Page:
Tales from the Front
By Drs. Paul Farmer, Louise Ivers, and Claire Pierre
The Miami Herald
January 23, 2010
The vocabulary of clinical medicine is large and arcane, but a couple of concepts are useful in diagnosing what is happening in Haiti and in setting a path. In the coming weeks, there will be scores of prescriptions for Haiti, but there must also be diagnoses, too. What is going on right now would be described in clinical terms as an “acute-on-chronic” picture: Haiti’s majority has long been dealing with serious problems and to this has been added the acute injury of a massive earthquake affecting much of the country, most notably its most heavily populated areas.
If any kind of chronology can be imposed on a disaster of this magnitude, we are moving into the next phase, where rescue and relief operations continue — miraculous rescues of those trapped are still occurring, with one young girl and her brother pulled from rubble the other day and now recovering at the largest urban hospital — and are complemented by slowly coordinated efforts to bring food, drink, shelter, and basic medical services to the millions affected by the quake.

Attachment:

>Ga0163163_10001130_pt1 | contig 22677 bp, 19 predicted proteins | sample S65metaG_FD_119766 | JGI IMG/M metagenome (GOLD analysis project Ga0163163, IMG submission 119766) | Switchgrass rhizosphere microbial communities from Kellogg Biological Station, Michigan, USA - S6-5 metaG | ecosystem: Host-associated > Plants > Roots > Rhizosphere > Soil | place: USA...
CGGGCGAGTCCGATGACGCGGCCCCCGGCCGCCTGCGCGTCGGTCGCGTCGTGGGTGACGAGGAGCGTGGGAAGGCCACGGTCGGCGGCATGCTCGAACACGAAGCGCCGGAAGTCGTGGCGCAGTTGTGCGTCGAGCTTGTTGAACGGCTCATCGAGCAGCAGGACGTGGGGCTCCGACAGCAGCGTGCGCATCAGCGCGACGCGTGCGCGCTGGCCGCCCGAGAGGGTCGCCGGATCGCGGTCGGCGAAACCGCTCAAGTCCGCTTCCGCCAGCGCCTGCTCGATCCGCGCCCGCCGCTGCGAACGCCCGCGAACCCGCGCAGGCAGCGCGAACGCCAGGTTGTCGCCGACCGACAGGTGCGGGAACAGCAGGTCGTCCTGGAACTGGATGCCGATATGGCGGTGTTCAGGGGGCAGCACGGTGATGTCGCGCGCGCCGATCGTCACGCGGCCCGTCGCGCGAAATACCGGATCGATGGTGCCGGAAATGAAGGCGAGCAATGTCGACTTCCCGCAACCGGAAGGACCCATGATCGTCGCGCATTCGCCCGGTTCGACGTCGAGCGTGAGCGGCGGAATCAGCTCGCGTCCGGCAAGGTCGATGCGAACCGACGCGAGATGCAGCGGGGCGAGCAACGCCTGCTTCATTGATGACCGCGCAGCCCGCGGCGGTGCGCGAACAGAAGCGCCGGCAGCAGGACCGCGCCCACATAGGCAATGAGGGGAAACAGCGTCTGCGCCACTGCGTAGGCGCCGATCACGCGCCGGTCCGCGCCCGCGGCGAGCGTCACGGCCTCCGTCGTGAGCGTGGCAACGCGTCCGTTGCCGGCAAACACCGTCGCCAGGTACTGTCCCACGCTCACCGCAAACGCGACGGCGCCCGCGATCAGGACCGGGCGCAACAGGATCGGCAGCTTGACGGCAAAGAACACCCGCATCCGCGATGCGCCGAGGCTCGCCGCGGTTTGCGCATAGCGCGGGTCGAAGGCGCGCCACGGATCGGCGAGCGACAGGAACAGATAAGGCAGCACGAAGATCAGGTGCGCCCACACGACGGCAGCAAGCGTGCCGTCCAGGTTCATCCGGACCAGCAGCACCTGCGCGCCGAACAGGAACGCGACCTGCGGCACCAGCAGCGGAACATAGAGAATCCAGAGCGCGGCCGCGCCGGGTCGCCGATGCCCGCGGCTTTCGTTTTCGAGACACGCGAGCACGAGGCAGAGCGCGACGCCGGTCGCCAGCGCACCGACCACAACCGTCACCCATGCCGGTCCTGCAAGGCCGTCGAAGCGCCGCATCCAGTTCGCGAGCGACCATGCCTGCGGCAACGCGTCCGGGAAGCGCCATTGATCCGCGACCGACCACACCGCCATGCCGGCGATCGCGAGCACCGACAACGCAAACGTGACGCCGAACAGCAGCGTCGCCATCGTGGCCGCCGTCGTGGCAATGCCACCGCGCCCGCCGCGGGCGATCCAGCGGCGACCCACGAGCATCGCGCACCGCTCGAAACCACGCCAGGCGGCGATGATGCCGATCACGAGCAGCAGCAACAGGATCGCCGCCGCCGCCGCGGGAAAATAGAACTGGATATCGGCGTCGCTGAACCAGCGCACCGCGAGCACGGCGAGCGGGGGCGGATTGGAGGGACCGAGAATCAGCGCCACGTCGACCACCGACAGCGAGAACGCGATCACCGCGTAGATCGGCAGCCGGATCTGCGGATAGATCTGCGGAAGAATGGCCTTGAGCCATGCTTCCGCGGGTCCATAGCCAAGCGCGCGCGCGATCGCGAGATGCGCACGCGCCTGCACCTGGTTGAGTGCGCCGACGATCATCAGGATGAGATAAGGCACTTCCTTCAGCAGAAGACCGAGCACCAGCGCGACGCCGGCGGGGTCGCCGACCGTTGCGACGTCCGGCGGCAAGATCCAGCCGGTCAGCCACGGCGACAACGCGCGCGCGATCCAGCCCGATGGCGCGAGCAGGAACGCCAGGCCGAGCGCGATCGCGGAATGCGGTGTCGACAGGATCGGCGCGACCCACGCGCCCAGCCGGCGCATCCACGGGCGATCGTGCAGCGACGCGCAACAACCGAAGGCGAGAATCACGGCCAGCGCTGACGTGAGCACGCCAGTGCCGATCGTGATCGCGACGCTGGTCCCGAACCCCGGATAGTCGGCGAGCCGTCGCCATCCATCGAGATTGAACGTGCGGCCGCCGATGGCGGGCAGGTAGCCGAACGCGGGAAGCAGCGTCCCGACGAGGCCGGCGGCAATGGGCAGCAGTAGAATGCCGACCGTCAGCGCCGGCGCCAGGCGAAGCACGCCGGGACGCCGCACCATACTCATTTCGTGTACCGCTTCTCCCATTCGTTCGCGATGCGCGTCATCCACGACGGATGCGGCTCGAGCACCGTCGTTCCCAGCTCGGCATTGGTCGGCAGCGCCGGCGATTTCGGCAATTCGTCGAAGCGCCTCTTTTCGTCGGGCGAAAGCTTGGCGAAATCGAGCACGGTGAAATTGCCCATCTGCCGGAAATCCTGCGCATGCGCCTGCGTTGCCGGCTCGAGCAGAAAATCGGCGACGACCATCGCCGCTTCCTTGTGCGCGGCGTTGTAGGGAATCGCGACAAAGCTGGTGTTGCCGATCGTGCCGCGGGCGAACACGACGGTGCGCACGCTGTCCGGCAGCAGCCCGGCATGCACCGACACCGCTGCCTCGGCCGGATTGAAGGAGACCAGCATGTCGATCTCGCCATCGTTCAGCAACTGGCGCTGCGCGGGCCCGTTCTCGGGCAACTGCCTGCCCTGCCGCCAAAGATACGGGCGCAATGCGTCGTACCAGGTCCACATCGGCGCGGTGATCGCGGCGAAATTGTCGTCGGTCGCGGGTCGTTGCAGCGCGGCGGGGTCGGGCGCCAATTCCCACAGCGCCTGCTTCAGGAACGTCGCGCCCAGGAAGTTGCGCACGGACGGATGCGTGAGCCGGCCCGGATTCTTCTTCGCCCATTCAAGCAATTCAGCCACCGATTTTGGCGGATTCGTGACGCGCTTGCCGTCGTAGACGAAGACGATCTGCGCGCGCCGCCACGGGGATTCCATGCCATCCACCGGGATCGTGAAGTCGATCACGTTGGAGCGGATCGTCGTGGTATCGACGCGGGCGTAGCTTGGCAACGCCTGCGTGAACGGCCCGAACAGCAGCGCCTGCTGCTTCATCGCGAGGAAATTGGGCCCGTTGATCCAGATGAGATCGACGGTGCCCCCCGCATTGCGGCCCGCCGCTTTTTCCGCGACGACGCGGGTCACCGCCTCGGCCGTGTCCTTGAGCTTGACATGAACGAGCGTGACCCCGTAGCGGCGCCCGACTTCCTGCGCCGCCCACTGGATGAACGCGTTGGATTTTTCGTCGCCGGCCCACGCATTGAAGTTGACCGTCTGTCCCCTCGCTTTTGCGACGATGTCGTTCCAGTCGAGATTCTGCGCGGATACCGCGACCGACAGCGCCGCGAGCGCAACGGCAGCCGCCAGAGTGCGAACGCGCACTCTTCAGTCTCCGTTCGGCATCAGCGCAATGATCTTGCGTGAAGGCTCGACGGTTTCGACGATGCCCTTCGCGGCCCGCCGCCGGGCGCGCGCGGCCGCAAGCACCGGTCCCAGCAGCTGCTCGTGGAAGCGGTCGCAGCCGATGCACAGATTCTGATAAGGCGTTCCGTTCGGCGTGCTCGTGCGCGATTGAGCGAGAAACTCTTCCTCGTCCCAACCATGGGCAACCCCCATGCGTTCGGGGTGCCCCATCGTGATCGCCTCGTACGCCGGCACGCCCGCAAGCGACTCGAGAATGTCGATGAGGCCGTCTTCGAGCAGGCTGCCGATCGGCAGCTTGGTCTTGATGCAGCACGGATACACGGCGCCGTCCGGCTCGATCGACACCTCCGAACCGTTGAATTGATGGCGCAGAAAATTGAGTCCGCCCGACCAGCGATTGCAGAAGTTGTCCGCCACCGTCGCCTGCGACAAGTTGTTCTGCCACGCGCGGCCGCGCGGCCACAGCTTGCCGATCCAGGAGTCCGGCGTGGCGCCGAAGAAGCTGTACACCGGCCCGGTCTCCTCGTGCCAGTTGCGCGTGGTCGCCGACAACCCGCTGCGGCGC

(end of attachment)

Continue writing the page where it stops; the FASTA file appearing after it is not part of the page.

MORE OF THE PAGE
Some of the aid is starting to move, as repeat visits to Port-au-Prince’s general hospital reveal: In the space of less than a week, the hospital, run by local staff, has been assisted by scores of surgical and medical volunteers and has moved from no functioning operating rooms to a dozen that are busy all day, every day and throughout the night, too.
This disaster has brought together goodwill and interest in Haiti such that for the first time in the country’s history, there may soon be enough surgeons and trauma specialists.
There are, of course, many kinds of trauma, and even those who escaped unscathed physically have lost friends and loved ones, to say nothing of material possessions.
Across the country, as people continue to search for missing family members and friends, a kind of numbness is giving way to grief. Rescue workers and medical personnel and ad hoc logisticians, most of them Haitians, will need a break, as some of them have been working nonstop for over a week. One of our collaborators is still in the clothes in which she escaped with her life from her home.
SENSE OF CALM
Everywhere here you see Haitians helping each other. Despite reports of violence, what strikes many of us is the overall sense of calm: Former President Clinton, after bringing surgical supplies to the general hospital, noted that no other people in the world would be so patient and calm in the face of so much suffering.